Is Your Gluten Free Diet Providing Enough Nutrition?
Gluten is a protein found in certain grains such as wheat, barley, and rye. It causes severe inflammation of the intestinal tract when individuals with celiac disease consume it. It is very important that people with celiac disease avoid eating any gluten at all in order to avoid severe damage to their digestive tract.
When first diagnosed, many people with celiac disease are dismayed and discouraged at the prospect of eating a gluten-free diet. Many of the foods that are considered stables of the Western diet contain wheat, and therefore people imagine they will end up eating a tasteless, unsatisfying diet. However, a wide assortment of foods, including fruits, vegetables, beans, meat, fish, and dairy are all naturally gluten-free. Most grocery stores today are also offering gluten free breads and pasta. Therefore, most individuals can easily manage to eat a healthy, tasty, and satisfying gluten-free diet. Today, the most difficult part of being gluten free is trying to avoid the endless number of foods that have had gluten added to them during processing or become cross-contaminated with gluten during processing.
Nutrition Absorption Problems
Many people recently diagnosed with celiac disease are suffering from malnourishment due to damage to their intestinal tract. The chronic inflammation caused by consuming gluten prevents the gut from being able to efficiently absorb many nutrients properly. People with undiagnosed or recently diagnosed celiac disease are often deficient in:
- B vitamins (thiamine, niacin, riboflavin, folate, B12)
- Vitamin D
Children with untreated celiac disease can suffer from stunted growth and delayed puberty due to malnourishment.
Nutritional Supplements May Help
If an individual with celiac disease follows a strict gluten-free diet, in most cases the intestines will eventually heal and become able to absorb nutrients normally. In the meantime, it might be a good idea to take dietary supplements. Even after the gut heals, it might be a good idea to take dietary supplements due to the difficulties in obtaining certain nutrients on a gluten-free diet.
A properly and carefully planned gluten-free diet can provide all of the nutrition a person needs. However, many people on a gluten-free diet find they have difficulty in obtaining sufficient amounts of certain vitamins and minerals. The most common nutrients that a gluten-free diet can be deficient in are iron, calcium, thiamine, riboflavin, niacin, and folate. Many people in the U.S. population are dependent on enriched wheat flour to obtain these particular nutrients. Fiber is also lacking in some gluten free diets, because a common source of fiber in the U.S. diet is whole wheat.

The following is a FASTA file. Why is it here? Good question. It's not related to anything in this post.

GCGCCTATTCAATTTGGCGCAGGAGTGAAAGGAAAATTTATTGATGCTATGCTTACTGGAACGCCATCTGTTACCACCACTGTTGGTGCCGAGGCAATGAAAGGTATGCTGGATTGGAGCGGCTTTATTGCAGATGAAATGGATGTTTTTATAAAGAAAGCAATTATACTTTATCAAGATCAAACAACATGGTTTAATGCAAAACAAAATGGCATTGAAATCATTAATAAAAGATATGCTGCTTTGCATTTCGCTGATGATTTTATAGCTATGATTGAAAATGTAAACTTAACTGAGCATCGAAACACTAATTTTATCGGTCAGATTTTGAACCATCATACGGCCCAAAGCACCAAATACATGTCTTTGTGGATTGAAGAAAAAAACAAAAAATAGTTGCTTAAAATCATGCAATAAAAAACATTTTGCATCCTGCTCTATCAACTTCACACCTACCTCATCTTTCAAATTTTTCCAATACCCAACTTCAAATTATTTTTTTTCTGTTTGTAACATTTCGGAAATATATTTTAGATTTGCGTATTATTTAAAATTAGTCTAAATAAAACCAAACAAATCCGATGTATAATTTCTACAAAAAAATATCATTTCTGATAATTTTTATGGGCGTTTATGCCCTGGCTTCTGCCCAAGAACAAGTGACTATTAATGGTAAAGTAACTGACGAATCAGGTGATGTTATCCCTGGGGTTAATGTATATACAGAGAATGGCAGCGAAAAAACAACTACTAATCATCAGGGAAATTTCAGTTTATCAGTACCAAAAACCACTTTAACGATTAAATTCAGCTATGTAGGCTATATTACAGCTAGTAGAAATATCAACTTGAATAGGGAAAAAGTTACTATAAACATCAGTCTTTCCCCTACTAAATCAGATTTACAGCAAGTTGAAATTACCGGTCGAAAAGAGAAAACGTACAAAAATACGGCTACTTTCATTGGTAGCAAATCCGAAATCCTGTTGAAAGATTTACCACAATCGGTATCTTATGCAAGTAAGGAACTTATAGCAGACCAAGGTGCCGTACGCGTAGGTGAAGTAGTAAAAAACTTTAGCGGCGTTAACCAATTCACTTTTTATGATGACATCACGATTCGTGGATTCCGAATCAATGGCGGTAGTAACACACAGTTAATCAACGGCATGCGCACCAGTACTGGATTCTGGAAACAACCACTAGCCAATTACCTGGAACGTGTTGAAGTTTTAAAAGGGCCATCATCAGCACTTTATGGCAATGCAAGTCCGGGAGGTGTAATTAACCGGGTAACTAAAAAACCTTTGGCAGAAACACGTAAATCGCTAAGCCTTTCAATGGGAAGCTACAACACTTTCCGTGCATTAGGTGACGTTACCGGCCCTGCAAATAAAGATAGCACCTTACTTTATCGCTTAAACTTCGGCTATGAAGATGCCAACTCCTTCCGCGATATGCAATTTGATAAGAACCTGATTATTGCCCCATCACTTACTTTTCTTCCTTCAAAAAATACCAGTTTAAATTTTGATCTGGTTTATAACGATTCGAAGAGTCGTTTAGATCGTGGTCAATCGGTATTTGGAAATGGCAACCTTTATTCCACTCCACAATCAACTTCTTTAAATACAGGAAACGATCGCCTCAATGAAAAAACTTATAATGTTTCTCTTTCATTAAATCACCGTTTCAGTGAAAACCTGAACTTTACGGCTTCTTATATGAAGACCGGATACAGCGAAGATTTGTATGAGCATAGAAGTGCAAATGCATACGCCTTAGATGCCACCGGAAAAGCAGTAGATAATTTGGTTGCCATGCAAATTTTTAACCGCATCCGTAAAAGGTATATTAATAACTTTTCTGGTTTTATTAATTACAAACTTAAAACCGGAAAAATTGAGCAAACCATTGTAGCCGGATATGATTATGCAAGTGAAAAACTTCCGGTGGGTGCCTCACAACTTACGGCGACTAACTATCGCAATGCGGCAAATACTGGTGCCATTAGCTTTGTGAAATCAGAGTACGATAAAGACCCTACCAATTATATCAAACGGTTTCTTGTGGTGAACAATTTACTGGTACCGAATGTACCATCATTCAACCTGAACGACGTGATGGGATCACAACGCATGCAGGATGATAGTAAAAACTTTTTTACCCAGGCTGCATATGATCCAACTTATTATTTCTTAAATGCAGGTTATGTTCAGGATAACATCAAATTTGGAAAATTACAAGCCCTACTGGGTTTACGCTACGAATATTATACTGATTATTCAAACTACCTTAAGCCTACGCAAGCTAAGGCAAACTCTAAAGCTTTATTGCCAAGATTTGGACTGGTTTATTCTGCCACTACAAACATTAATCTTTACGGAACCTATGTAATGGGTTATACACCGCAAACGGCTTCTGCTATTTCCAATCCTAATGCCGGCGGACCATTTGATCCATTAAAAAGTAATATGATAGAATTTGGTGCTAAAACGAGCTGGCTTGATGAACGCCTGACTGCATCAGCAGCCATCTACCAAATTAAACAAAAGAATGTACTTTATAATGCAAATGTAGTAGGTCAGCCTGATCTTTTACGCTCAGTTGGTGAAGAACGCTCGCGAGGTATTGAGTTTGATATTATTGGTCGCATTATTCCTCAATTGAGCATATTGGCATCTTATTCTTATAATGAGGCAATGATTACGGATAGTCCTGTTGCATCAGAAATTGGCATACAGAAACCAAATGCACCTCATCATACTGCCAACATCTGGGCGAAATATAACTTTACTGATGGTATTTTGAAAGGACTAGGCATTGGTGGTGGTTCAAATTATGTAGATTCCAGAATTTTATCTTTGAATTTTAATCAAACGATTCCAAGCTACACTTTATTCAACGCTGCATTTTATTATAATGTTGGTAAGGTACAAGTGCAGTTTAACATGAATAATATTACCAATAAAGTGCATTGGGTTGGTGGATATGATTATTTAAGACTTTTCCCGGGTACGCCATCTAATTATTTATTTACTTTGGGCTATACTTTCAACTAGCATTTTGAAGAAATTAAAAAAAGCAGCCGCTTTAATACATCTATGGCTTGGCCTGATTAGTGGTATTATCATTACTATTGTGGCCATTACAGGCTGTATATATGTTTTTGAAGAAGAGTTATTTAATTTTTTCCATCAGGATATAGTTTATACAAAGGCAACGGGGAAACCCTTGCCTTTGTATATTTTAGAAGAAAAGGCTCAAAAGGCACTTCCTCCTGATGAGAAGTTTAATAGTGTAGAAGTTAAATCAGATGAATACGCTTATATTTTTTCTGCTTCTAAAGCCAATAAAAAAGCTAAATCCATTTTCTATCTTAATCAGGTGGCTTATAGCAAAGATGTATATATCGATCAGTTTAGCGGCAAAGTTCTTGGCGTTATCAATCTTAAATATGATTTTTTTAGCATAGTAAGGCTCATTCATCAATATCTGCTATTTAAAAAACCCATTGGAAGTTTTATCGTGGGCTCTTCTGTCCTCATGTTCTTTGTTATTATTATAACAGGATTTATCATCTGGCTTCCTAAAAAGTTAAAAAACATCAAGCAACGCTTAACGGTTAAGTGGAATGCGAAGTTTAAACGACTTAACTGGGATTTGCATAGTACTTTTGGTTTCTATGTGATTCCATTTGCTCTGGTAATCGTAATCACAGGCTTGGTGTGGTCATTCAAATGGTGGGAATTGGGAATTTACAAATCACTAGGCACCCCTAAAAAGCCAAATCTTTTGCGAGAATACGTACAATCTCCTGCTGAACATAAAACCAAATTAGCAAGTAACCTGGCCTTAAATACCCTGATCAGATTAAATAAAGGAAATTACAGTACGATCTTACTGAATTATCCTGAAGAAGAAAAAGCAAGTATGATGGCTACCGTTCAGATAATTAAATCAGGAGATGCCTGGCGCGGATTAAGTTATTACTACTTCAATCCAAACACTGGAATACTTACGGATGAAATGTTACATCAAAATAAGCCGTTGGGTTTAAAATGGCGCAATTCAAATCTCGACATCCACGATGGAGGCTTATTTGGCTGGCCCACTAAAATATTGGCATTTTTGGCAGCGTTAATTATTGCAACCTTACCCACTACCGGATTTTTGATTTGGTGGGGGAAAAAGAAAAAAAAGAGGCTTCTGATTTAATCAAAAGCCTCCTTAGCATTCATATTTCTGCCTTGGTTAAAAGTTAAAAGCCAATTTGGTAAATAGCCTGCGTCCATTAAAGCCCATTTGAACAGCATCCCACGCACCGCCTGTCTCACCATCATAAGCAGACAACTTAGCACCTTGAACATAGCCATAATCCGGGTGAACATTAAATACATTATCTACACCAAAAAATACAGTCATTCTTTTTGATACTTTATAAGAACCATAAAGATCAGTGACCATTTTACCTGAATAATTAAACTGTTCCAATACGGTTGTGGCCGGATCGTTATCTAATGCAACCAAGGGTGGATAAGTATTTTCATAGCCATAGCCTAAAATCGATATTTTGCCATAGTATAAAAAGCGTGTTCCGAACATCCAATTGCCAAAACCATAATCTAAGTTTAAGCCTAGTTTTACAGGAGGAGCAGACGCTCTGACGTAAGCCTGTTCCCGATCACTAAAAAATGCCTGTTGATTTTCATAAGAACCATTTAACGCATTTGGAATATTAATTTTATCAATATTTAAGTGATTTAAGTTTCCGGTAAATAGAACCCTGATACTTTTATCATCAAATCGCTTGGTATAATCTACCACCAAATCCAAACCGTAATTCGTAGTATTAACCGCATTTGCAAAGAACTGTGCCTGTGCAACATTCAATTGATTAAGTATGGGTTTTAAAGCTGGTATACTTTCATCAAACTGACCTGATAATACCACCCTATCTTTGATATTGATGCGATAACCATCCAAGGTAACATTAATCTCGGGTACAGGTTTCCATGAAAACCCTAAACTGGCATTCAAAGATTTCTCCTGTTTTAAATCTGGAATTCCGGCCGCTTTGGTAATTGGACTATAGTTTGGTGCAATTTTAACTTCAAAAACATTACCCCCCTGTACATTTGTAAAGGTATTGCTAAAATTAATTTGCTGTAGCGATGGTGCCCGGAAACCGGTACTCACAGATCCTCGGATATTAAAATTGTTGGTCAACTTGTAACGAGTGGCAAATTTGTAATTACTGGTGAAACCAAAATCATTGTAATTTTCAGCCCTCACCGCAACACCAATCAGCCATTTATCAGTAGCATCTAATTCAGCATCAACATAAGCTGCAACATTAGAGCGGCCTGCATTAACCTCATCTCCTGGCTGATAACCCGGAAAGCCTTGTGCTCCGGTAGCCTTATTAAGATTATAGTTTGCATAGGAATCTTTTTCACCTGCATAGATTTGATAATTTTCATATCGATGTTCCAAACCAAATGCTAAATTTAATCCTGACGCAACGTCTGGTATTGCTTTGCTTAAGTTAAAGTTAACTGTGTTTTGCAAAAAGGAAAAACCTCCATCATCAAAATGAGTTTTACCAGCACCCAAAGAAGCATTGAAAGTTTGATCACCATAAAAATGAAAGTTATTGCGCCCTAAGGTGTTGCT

Another nutritional problem with gluten-free diets is that many of the foods marketed as gluten-free are essentially junk food, made primarily out of non-nutritious starches. This problem is slowing going away as the quality of gluten free foods improves. Whole-grain and supplemented gluten free flour products are becoming more widely available.
Iron deficiency is common in the general population as well as in people with celiac disease. Iron deficiency can lead to anemia. Symptoms of anemia include fatigue, weakness, and headaches. The best sources of iron are all naturally gluten free, namely, meat, nuts, beans, and green leafy vegetables. A daily iron supplement can also help boost the body's iron stores.
Calcium is essential for muscle contractions, blood clotting, and bone health. Calcium deficiency in individuals with celiac disease is hard to treat, because it seems to be primarily due to difficulty in absorbing the nutrient from the damaged digestive tract. Many people with celiac disease are also lactose-intolerant, and therefore consuming dairy products is problematic. Sardines, tofu, and some green leafy vegetables are high in calcium. There are many juices and "milk substitutes" available today that have been supplemented with calcium. A daily calcium supplement may be necessary to quickly re-build the body's stores of calcium.
B vitamins are essential for the healthy function of most parts of the body, including the heart and brain. In the U.S. population, many people are dependent on supplemented wheat flour for their B vitamins. Very few gluten free products are supplemented with B vitamins today. However, B vitamins are widely available in many naturally gluten free foods, including whole grains, nuts, meat, vegetables, beans, and fruit. There are also many "health" and "energy" beverages available today that are supplemented with B vitamins. Vitamin B12 is only found in meat, so vegetarians and vegans must obtain this essential nutrient from supplements. Many complete B vitamin complex (indicating that all of the B vitamins are included) supplements are commercially available.
Vitamin D is essential for many health processes, including healing the damage done to the gut by celiac disease. Vitamin D is obtained through the skin after exposure to sunlight. Most people don't expose their skin to sufficient sunlight to manufacture enough vitamin D, and if they did, they'd be at risk of developing skin cancer. However, too much vitamin D is dangerous. Before taking vitamin D supplements, it's a good idea to get tested to confirm a vitamin D deficiency and to discuss the proper dosage to take with a medical professional.
*** CAUTION ***
Unfortunately, many vitamin and mineral preparations are not gluten-free. Many of these products contain inactive ingredients that contain gluten or are contaminated with gluten. Look for certified gluten free supplements. It's also a good idea to discuss nutritional supplements with a medical professional before taking them, especially for anyone who is pregnant, nursing, or taking medications to treat a chronic condition.